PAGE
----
Pregnancy Information Center

Information, Symptoms, Treatments and Resources


Blood Pressure (BP) Increase During Pregnancy: Your Symptoms Manual


What Blood Pressure Increase During Pregnancy Is

High blood pressure, or hypertension, is an increase in blood pressure. You may not experience any symptoms, but some women have headaches, visual disturbances, water retention and/or vomiting. 

Although high blood pressure can occur at any time during your pregnancy, it's more common near your due date

If your blood pressure goes up during your pregnancy, you'll have to visit your healthcare provider more often for additional checks. Your provider may also do blood and urine tests to make sure you aren't developing preeclampsia, a pregnancy complication associated with high blood pressure that occurs in 5 to 8% of pregnancies worldwide. Risk factors include being pregnant with multiples (twins or higher), being pregnant for the first time, being over 35 or under 20 years of age, and having a history of diabetes, high blood pressure or kidney disease. 


Why Blood Pressure Increase During Pregnancy Happens

It's not entirely clear why some women get high blood pressure in pregnancy. Possible causes include autoimmune disorders, blood vessel problems, diet and genetics. Women who are having their first baby, who are over 35 or under 20, or who are having more than one baby are more likely to have high blood pressure. Obesity also increases your risk of hypertension.

In some women, cells from the placenta produce chemicals called vasoconstrictors, which shrink blood vessels. This may cause your blood pressure to rise and your kidneys to retain sodium, leading to water retention.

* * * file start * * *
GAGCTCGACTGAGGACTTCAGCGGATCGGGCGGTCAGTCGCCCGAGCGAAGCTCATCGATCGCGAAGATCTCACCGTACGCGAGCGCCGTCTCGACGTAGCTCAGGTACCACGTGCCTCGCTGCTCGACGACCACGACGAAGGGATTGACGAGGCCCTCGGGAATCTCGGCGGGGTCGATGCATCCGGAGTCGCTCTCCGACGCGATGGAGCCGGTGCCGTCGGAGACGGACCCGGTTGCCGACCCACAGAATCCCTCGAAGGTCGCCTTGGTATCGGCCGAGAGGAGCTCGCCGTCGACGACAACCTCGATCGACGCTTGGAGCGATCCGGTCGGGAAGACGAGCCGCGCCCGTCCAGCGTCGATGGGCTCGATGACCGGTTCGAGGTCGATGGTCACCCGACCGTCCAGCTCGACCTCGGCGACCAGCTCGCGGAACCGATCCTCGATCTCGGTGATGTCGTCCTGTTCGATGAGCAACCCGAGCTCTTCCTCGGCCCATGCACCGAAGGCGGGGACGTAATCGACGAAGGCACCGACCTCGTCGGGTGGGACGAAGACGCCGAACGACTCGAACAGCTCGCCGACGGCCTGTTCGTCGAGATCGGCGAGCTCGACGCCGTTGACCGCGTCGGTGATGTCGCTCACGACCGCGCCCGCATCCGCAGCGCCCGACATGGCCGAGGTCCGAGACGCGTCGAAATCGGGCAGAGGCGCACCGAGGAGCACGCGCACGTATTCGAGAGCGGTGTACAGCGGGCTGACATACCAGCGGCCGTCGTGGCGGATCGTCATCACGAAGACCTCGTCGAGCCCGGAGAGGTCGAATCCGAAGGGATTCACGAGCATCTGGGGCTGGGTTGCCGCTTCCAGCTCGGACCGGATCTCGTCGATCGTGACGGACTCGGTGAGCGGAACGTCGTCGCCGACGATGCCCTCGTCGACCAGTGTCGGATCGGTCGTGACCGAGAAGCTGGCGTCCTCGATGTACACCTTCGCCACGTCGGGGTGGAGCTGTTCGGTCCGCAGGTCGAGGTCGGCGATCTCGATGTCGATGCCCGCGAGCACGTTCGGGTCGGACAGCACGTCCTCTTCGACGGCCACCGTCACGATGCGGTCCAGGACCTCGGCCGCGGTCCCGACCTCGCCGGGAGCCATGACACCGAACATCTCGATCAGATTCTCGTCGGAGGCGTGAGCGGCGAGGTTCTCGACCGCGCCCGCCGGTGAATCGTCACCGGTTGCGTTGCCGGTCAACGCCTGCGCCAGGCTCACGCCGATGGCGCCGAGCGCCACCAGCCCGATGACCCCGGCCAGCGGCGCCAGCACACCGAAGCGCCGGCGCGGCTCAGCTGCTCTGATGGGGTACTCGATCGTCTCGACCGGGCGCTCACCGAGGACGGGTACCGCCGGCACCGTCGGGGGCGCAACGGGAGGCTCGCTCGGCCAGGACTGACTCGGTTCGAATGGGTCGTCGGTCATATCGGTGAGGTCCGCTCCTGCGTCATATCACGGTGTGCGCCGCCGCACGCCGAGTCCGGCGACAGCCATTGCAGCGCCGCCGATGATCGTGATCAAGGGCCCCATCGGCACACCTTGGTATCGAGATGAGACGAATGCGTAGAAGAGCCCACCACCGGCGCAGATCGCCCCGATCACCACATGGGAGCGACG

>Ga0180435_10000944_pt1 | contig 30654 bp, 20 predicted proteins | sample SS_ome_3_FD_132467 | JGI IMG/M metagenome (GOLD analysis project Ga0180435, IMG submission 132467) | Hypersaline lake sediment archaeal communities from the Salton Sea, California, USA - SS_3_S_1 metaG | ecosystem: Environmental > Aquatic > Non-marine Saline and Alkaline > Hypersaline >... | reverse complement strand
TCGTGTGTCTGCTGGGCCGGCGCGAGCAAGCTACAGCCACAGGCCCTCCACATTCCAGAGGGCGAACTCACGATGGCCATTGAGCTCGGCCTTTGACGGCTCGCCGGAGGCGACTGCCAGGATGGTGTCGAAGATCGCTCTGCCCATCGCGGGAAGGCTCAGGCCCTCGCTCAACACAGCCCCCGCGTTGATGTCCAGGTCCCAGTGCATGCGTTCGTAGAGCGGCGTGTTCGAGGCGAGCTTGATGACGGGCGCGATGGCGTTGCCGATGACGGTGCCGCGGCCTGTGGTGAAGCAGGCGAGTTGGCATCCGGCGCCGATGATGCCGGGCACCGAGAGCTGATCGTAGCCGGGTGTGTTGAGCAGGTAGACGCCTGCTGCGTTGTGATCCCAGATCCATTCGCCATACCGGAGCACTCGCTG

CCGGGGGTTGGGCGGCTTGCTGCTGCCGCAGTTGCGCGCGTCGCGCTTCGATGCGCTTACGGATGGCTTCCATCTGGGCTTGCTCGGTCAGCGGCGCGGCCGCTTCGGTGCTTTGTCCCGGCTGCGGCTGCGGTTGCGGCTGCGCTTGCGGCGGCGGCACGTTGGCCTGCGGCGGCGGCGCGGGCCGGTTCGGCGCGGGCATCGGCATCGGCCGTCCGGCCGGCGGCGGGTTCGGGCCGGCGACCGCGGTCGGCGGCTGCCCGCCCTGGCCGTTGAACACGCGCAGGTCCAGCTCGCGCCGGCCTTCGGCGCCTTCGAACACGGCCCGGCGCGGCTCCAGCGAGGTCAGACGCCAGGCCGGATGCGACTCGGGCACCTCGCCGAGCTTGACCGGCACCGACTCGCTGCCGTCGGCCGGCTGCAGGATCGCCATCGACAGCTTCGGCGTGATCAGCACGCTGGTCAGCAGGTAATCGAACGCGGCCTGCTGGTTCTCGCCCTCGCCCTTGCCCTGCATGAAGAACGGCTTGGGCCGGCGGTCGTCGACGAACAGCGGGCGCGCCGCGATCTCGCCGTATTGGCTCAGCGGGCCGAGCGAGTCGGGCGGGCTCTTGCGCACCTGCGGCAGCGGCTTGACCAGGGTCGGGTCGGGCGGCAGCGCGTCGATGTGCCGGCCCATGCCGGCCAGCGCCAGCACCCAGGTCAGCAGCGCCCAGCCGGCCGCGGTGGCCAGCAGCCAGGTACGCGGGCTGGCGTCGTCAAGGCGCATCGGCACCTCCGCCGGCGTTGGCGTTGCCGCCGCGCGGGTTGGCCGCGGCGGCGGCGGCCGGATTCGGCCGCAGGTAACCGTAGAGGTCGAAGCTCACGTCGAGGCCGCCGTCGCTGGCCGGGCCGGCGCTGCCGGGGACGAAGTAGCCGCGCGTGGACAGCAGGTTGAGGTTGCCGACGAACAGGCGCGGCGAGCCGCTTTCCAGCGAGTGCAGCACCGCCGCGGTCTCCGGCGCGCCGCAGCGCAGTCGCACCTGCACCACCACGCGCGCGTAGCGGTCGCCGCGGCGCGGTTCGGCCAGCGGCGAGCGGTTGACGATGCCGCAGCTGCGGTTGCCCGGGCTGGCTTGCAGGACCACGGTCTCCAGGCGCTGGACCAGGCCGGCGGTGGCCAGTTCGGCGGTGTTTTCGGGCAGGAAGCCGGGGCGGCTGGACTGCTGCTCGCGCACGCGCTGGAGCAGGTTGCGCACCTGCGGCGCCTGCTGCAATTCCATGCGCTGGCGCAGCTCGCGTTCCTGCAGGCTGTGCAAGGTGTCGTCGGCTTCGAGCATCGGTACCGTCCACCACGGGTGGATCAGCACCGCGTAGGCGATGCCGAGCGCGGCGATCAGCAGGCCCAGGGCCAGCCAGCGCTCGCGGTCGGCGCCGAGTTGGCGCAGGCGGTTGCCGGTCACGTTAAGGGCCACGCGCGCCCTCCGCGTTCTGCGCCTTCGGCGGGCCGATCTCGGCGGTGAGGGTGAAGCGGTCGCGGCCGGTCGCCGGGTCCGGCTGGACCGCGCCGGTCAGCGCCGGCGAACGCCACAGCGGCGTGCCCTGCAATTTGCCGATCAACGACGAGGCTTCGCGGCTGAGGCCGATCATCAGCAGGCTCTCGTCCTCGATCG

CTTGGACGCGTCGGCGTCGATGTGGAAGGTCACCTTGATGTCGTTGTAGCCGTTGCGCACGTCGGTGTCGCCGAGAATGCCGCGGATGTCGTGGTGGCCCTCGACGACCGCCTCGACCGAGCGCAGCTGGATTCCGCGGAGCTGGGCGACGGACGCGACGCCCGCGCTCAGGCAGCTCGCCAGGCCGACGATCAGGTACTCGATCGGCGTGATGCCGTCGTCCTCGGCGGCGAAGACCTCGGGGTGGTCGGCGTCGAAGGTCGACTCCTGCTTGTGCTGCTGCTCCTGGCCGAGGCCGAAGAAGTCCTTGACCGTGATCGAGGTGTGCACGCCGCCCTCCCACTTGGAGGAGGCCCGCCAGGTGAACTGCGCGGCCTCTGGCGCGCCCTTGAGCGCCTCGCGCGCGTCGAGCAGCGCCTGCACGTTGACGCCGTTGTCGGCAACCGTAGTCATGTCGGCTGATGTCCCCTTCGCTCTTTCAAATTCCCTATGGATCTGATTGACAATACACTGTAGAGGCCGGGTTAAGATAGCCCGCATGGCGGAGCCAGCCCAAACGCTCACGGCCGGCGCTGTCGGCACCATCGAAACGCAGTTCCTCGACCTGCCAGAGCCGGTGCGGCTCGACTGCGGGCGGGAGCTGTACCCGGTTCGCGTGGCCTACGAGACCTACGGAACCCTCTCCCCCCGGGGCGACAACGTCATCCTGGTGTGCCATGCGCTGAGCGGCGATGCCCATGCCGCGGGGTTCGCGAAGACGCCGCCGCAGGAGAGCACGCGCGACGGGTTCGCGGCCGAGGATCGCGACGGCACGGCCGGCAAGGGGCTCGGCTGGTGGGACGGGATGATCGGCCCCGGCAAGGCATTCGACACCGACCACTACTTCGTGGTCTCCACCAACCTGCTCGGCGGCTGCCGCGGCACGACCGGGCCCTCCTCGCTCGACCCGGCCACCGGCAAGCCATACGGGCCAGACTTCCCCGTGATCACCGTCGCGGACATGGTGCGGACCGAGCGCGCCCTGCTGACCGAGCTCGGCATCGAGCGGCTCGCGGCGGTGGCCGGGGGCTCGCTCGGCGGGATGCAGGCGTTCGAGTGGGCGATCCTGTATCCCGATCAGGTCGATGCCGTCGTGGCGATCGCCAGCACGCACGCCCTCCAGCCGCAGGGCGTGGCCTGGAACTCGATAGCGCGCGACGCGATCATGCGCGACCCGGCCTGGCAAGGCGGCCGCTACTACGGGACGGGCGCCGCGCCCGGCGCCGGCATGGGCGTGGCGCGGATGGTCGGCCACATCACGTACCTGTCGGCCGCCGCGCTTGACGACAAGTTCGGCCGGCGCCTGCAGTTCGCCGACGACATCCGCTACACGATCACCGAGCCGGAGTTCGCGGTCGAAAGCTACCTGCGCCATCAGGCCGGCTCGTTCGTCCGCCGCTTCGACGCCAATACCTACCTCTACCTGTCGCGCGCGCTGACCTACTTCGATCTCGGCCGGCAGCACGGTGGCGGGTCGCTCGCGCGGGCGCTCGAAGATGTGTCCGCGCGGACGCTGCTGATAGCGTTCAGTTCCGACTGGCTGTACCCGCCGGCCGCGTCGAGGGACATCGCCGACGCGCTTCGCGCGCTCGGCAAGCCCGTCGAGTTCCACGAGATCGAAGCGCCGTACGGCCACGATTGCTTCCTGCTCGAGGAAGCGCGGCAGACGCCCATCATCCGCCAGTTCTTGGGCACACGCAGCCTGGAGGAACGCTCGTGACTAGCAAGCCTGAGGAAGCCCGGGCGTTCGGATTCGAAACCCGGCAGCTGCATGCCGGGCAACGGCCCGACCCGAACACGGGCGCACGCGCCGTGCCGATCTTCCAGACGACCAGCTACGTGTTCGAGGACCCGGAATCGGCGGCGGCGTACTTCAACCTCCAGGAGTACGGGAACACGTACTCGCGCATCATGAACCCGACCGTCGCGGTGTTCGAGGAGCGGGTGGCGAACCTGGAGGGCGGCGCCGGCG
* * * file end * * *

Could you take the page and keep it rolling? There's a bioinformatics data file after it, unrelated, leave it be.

Your blood pressure should return to normal after your baby is born, but it can take up to 6 weeks. Women with a history of hypertension during pregnancy are at risk of developing cardiovascular disease later in life.

How to Manage Blood Pressure Increase During Pregnancy 

  • Track your blood pressure. You can keep a record of your blood pressure and print out the charts for your doctor visits using MedHelp's free Blood Pressure Tracker.
  • Follow your OB’s advice. If your blood pressure is very high, you may need to start medication to keep it in a healthy range. No one likes to take medications, especially during pregnancy, but if you've been advised to take an antihypertensive medication, please do!
  • Keep your prenatal visits. These can help to keep you on track and screen for any worsening high blood pressure or the development of preeclampsia. Also, you may be asked to get extra ultrasounds to observe baby's growth and nonstress tests to check the fetal heart rate.

What the Risks to Your Baby Are from Blood Pressure Increase During Pregnancy 

High blood pressure can result in a decreased blood flow to the placenta and baby. If severe, this can restrict the baby's growth and, in that case, you may be delivered early to prevent further problems. 

Preeclampsia can also result in early delivery, due to concerns for the baby or the mom. This means the baby may need special care in a neonatal intensive care unit or NICU after birth. The risks involved in this decision are carefully weighed, usually with the help of a high-risk ob/gyn, before any recommendation is made. If delivery isn't the next step, you and your baby will be closely monitored.


Reviewed by Elisabeth Aron, MD, MPH, FACOG on January 22, 2016.
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